Dialysis Patient Death Risk Lower with Sevelamer
Phosphate control in hemodialysis (HD) patients using sevelamer rather than calcium carbonate is associated with a significant reduced risk of cardiovascular (CV) and all-cause mortality, data suggest.
In a 24-month open-label study of 466 HD patients randomized to receive one of these phosphate binders, two deaths resulting from cardiac arrhythmias occurred among the 232 patients who received sevelamer compared with 27 such deaths among the 234 patients who received calcium carbonate. In adjusted analyses, sevelamer treatment was significantly associated with a greater than 10-fold reduction in the risk of death from cardiac arrhythmias compared with calcium carbonate treatment, Biagio Di Iorio, MD, of A. Landolfi Hospital, Solofra, Avellino, Italy, and colleagues reported online ahead of print in the American Journal of Kidney Diseases. Compared with calcium carbonate, sevelamer was associated with a significant 10-fold decreased risk of any CV-related death and a significant 77% decreased risk of death from any cause. It was not associated with a decrease in non-CV mortality.
At baseline, 328 (70.4%) of the 466 subjects had coronary artery calcification (CAC). Patients in the sevelamer arm had a lower median CAC score than the calcium carbonate arm (19 vs. 30).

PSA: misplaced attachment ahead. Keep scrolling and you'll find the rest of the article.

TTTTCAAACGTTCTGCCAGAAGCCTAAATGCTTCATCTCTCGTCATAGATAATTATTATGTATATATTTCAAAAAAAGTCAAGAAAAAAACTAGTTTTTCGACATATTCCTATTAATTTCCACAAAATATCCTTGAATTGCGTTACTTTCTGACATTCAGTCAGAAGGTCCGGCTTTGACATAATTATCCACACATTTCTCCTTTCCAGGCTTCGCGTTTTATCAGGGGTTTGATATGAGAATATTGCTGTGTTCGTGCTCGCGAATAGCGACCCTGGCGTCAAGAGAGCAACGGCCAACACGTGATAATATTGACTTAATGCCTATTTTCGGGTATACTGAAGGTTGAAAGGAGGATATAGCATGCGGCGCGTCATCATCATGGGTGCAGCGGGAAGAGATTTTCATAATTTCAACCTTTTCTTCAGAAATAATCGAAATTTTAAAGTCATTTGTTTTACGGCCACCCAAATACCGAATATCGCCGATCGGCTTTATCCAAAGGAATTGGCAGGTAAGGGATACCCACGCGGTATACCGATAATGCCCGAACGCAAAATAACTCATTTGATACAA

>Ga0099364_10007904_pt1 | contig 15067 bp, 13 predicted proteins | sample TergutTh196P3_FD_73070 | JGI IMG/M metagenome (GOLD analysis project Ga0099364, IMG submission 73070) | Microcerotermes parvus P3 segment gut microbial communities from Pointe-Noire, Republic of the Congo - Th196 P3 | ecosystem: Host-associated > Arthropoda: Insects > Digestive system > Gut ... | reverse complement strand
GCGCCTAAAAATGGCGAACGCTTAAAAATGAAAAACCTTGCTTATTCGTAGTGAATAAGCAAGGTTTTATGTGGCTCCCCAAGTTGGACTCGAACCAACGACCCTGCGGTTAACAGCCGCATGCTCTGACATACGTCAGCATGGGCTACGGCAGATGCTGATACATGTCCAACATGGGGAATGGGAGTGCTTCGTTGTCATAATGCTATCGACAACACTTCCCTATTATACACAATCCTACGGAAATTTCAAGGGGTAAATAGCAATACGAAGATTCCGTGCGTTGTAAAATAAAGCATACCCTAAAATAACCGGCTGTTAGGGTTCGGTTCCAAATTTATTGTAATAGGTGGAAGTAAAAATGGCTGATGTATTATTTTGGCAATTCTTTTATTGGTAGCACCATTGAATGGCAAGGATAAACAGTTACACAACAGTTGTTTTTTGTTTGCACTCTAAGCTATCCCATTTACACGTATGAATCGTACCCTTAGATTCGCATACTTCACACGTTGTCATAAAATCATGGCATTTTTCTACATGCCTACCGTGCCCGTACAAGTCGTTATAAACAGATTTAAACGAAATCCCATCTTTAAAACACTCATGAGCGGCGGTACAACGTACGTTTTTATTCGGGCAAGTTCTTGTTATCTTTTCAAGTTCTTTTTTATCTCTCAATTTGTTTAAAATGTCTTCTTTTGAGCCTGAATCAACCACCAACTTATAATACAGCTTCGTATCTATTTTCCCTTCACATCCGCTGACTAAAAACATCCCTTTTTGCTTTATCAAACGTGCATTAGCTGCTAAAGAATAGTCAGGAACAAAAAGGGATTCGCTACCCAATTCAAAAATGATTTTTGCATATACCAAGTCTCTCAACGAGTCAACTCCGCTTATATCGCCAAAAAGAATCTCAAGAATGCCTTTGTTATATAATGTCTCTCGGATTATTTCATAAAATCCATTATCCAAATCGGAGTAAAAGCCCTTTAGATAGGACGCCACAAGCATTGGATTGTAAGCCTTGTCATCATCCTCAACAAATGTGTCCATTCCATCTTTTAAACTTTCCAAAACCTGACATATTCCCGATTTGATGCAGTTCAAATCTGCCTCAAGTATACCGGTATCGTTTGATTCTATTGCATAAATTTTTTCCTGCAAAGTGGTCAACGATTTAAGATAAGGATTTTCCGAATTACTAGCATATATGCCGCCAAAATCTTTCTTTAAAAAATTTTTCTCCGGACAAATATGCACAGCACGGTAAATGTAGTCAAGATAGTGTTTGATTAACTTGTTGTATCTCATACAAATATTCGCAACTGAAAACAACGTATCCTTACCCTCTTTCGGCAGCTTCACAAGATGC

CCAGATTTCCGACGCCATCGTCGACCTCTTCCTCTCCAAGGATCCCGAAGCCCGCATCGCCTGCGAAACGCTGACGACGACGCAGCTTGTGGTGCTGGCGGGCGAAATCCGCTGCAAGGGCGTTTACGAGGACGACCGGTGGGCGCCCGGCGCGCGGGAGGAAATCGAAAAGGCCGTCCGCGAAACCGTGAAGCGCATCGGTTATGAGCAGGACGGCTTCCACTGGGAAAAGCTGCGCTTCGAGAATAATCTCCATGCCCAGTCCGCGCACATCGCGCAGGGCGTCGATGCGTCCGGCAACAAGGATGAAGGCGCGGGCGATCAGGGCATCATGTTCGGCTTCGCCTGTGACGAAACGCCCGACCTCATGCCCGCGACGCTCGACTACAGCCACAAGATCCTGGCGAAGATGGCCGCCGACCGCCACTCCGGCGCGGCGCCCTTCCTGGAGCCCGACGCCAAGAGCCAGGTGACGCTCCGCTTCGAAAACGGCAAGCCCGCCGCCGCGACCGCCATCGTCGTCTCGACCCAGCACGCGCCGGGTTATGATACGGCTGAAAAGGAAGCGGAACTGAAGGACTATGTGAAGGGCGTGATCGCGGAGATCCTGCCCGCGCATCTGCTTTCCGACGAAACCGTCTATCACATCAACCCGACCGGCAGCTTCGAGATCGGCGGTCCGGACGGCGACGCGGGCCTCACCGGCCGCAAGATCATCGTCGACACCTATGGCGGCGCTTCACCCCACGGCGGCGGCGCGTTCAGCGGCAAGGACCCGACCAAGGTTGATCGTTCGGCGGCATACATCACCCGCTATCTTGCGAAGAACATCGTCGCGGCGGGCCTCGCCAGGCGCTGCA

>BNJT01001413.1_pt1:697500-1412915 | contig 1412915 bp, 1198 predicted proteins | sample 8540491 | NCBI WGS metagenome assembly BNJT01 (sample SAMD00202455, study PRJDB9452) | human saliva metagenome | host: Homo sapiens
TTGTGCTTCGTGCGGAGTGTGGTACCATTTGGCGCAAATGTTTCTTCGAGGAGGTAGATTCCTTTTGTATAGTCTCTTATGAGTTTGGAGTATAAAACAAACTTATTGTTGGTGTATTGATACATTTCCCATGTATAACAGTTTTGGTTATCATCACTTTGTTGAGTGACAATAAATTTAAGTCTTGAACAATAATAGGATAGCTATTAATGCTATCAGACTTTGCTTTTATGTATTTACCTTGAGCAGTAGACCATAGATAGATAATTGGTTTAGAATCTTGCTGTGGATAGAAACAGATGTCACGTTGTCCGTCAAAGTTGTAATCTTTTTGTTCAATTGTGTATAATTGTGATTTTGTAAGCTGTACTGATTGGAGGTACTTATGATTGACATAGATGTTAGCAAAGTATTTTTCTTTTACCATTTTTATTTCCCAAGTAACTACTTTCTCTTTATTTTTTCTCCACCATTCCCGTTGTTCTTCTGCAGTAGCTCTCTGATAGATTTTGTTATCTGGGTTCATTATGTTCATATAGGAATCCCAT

The sevelamer group had higher mean serum phosphorus levels than the calcium carbonate group (5.6 vs. 4.8 mg/dL).
The sevelamer group had better phosphorus control during the study compared with the calcium carbonate group. Phosphorus levels dropped from 5.6 mg/dL at baseline to 4.2 mg/dL at 24 months, a significant decline of 1.4 mg/dL; in the calcium carbonate group, phosphorus levels at baseline and at 24 months were 4.8 mg/dL. From baseline to 24 months, serum calcium levels declined significantly from 8.9 to 8.2 mg/dL in the sevelamer-treated patients but increased significantly from 8.8 to 9.6 mg/dL in the calcium carbonate recipients.
The authors noted that the better outcomes observed in the sevelamer arm may be due to better phosphate control rather than reduction in calcium load.
“The present study differs importantly from previous published studies in that it is larger, evaluates a hard patient-centered outcome, and has achieved significantly more complete follow-up of substantially longer duration,” the authors noted.